Avoid Destroying the Color, Texture and Nutrients in Vegetables!


By Chef Todd Mohr

Nutrients in vegetables usually wind up in the green colored water you've just cooked them in. Have you ever noticed that if you cook carrots in water, you've got orange colored liquid and carrots that taste like water? Where do you think the nutrients go?

If you want to avoid destroying the color, texture, and nutrients in your vegetables, there are some simple adjustments you can make in your cooking. By controlling the heat and understanding the effect of acids and bases in cooking, you can make vegetables even children will eat!

Keep in mind that there's a BIG difference between boil, simmer, and poach. Most people make the mistake of cooking everything at a violent, rapid boil. You shouldn't use the highest amount of MOIST heat by boiling any more than you'd put everything in your oven at 500F to cook in a DRY method. You control the heat and get better results.

You can destroy the nutrients in vegetables by treating them too rough. Boil is 212F/100C, and has large, violent bubbles in the liquid. Items are bounced around and cooked at the highest MOIST temperature you can achieve. Nothing in the kitchen should be boiled.

Simmer is characterized by small bubbles in your cooking liquid, usually around the edges of the pan. Items in a proper simmer are cooked at 185F/85C to 200F/93C and move about softly in the environment. This is a much gentler way to cook, and most things in the kitchen should be simmered.

Poaching temperatures are even lower, from 165F/74C to 185F/85C and have no bubbles visible. The poaching liquid has a slight convection to it. Large items don't move, smaller bits slowly float across the liquid in a leisurely fashion.

The first thing you can do to retain nutrients in vegetables is to cook them as softly as possible in a moist environment. This means poaching them, not subjecting them to a violent boil.

Acids and bases also act upon the color, texture, and nutritional value of vegetables during cooking. I've created a small science experiment to demonstrate this fact.

With three pots of water at a soft simmer, I'll add vinegar (an acid) to one. The second pot gets baking soda (a base), and the third is left alone as a control baseline.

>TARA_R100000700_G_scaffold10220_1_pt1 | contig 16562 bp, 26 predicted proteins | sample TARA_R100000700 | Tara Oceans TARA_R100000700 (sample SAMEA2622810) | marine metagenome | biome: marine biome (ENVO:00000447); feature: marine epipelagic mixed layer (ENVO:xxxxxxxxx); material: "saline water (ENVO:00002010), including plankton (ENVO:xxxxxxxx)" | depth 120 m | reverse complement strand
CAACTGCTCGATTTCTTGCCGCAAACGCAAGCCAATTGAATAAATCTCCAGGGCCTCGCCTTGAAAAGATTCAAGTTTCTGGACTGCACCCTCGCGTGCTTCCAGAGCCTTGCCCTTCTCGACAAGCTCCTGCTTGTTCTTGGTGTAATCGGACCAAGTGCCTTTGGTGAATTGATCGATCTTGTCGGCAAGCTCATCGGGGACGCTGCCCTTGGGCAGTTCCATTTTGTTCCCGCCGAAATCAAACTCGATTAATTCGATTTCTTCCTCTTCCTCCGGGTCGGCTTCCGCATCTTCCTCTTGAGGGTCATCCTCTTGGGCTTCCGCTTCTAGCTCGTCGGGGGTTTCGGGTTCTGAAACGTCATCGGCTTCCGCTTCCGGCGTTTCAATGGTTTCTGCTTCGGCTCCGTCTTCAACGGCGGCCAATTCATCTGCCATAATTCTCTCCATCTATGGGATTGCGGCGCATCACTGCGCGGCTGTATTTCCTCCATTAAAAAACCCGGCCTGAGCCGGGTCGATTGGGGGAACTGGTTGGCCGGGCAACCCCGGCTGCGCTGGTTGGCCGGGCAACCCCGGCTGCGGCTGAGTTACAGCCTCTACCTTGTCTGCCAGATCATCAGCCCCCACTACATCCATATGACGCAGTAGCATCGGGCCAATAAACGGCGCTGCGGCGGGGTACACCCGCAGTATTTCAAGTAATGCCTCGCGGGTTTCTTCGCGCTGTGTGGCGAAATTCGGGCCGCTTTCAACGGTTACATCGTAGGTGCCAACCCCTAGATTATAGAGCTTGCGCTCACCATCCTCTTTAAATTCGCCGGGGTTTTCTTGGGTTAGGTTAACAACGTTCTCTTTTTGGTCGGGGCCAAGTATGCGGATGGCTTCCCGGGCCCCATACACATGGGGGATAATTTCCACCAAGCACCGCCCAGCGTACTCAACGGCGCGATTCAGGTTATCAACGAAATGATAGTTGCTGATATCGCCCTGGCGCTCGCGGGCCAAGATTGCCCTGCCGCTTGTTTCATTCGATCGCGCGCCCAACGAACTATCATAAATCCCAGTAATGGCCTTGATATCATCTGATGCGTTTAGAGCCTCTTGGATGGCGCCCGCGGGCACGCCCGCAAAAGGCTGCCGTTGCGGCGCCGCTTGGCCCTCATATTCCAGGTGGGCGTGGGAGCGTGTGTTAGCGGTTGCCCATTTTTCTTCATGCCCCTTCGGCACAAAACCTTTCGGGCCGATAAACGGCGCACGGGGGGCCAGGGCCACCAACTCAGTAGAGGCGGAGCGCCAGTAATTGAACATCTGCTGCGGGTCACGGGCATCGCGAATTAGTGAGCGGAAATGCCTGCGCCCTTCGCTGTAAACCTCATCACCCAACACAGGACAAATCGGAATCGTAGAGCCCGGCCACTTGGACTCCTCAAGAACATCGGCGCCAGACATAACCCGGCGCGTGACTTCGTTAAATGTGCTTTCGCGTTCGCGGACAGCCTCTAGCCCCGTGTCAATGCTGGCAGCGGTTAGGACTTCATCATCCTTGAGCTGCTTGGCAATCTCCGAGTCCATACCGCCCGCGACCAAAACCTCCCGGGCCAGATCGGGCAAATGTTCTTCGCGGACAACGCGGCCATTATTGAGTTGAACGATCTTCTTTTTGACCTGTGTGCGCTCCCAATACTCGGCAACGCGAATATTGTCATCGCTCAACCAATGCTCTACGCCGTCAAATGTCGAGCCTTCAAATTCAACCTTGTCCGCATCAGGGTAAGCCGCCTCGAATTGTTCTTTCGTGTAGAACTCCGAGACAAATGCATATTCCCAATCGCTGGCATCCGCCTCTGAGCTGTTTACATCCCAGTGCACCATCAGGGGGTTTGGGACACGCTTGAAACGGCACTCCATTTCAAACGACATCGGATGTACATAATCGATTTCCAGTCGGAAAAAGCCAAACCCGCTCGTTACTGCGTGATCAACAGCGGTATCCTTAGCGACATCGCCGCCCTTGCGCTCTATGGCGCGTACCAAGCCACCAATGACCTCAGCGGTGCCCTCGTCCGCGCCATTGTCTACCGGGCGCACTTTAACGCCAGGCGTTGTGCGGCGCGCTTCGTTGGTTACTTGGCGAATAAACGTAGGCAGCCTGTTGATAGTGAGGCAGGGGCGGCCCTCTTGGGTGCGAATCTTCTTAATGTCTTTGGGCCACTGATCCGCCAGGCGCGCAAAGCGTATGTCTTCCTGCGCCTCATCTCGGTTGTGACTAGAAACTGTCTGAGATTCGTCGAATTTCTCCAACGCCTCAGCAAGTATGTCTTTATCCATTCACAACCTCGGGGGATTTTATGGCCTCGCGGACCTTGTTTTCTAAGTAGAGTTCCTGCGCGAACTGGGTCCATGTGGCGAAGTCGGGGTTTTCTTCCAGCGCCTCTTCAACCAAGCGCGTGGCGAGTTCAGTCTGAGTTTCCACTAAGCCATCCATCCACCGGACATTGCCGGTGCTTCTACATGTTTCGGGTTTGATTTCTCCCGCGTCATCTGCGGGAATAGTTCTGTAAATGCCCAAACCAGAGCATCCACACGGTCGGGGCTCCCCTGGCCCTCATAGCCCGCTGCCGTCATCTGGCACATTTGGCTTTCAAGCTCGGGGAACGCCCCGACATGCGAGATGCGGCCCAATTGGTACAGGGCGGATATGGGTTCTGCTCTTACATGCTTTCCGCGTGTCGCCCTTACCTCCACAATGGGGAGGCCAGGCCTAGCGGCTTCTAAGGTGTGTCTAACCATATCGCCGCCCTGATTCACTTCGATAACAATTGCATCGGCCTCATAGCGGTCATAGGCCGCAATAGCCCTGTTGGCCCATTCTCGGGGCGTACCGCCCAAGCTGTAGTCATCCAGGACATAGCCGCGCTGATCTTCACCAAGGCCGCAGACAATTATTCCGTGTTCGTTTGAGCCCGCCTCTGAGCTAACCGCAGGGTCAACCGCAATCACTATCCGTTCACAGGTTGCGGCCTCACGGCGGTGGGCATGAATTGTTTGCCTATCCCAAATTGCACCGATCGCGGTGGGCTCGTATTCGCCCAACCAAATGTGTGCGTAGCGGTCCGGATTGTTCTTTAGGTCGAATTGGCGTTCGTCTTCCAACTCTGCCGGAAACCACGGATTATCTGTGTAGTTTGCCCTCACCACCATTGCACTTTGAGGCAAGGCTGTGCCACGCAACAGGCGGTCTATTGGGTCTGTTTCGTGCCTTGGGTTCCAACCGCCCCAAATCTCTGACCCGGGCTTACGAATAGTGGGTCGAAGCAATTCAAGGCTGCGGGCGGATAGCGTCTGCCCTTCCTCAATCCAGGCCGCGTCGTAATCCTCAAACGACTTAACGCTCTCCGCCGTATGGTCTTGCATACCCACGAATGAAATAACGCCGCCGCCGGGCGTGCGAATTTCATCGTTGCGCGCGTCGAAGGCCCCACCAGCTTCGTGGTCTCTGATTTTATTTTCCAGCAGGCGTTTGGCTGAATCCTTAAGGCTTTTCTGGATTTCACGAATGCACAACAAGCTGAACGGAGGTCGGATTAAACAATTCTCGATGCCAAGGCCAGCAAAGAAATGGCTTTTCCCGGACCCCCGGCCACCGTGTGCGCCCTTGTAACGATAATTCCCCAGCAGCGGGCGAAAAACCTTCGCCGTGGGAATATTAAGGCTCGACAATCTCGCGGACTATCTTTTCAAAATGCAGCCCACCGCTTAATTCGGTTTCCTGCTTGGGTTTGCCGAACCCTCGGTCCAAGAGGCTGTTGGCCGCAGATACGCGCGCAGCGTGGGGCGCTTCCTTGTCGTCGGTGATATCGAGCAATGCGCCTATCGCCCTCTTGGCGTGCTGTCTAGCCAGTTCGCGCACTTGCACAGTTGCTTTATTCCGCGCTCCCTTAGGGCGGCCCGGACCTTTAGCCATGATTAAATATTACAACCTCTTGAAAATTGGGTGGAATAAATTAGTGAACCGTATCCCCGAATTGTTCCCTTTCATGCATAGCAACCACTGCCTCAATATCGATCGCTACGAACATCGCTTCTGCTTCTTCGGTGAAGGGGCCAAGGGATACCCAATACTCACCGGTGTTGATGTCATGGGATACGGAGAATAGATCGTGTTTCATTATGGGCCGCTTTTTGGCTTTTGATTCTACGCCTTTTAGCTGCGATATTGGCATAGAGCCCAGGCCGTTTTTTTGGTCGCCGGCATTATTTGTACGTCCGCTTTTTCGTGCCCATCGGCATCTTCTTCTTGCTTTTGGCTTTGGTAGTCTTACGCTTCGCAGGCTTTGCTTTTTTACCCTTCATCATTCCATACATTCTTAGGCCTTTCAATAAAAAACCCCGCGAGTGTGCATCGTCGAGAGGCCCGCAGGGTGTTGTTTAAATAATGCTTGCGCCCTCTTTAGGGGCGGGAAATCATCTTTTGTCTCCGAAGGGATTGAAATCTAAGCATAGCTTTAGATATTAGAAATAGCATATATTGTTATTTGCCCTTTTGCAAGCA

Green vegetables poached in acid will become very drab and turn an olive or army green. However, green vegetables poached in baking soda will become a vibrant, bright green.

Not only will the drab green bean poached in acid have its color dulled, but it is now very flexible. It can be bent without breaking. The green item poached in baking soda has a crisp "crack" to it when broken.

Acids will dull the color and texture of green vegetables.

However, the direct opposite is true of most other colored vegetables. Carrots poached in vinegar will retain their color and texture; while the same item poached in a base liquid turns very mushy. The same is true of white vegetables, like onions and potatoes.

So, what does this mean to the household cook? It explains why potatoes cooked for Potato Salad should be cooked in an acidic liquid. It will keep them white and keep you from having mashed potato salad. They'll hold their shape.

Have you ever cooked green beans and tomatoes together? Or, perhaps okra, turnip greens, or spinach cooked with tomatoes? Did you notice that the green item looks limp and drab? You now know the underlying science behind it. Acids destroy the color and texture of green vegetables.

When I'm finished with this experiment, I notice one last thing. The poaching liquid that I added vinegar to is clear. It still looks like water. However, the baking soda bath is a slight green/orange color.

Since acids firm textures of vegetables, they also prevent the leaching of nutrients and color into the cooking liquid.

You can retain the color, texture, and nutrients in vegetables by being mindful of your cooking process. Don't subject your delicate ingredients to a high-heat violent boil. Vegetables should be poached or steamed. And, if you want to keep them looking bright and tasting crisp, use a bit of vinegar during cooking on all colors but green. For them, use a touch of baking soda.

See Chef Todd's experiment Keep Nutrients in Vegetables in a live demonstration. Chef Todd Mohr has inspired thousands of people to improve their health and nutrition through healthy cooking. His FREE online webinar " How To Cook Fresh in 5 Easy Steps" reveals the secrets to selecting, cooking, and storing farm fresh ingredients for easy everyday home cooking.

Article Source: EzineArticles

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